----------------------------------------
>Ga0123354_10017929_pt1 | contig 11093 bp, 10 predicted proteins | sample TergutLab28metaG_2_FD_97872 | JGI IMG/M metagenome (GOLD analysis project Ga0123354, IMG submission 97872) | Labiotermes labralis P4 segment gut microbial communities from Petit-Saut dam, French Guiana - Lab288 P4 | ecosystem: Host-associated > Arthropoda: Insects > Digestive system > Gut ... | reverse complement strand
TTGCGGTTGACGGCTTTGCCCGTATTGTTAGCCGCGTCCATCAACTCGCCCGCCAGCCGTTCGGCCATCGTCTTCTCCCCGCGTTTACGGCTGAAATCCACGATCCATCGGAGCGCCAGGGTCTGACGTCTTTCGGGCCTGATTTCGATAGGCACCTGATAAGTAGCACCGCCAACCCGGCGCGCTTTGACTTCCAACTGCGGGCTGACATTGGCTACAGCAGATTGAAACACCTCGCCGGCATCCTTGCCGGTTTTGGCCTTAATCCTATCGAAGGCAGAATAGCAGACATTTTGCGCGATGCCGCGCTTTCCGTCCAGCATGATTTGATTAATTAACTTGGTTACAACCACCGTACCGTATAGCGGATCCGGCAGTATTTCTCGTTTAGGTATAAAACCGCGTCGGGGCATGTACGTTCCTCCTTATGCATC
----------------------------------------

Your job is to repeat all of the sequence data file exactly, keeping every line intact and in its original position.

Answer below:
>Ga0123354_10017929_pt1 | contig 11093 bp, 10 predicted proteins | sample TergutLab28metaG_2_FD_97872 | JGI IMG/M metagenome (GOLD analysis project Ga0123354, IMG submission 97872) | Labiotermes labralis P4 segment gut microbial communities from Petit-Saut dam, French Guiana - Lab288 P4 | ecosystem: Host-associated > Arthropoda: Insects > Digestive system > Gut ... | reverse complement strand
TTGCGGTTGACGGCTTTGCCCGTATTGTTAGCCGCGTCCATCAACTCGCCCGCCAGCCGTTCGGCCATCGTCTTCTCCCCGCGTTTACGGCTGAAATCCACGATCCATCGGAGCGCCAGGGTCTGACGTCTTTCGGGCCTGATTTCGATAGGCACCTGATAAGTAGCACCGCCAACCCGGCGCGCTTTGACTTCCAACTGCGGGCTGACATTGGCTACAGCAGATTGAAACACCTCGCCGGCATCCTTGCCGGTTTTGGCCTTAATCCTATCGAAGGCAGAATAGCAGACATTTTGCGCGATGCCGCGCTTTCCGTCCAGCATGATTTGATTAATTAACTTGGTTACAACCACCGTACCGTATAGCGGATCCGGCAGTATTTCTCGTTTAGGTATAAAACCGCGTCGGGGCATGTACGTTCCTCCTTATGCATC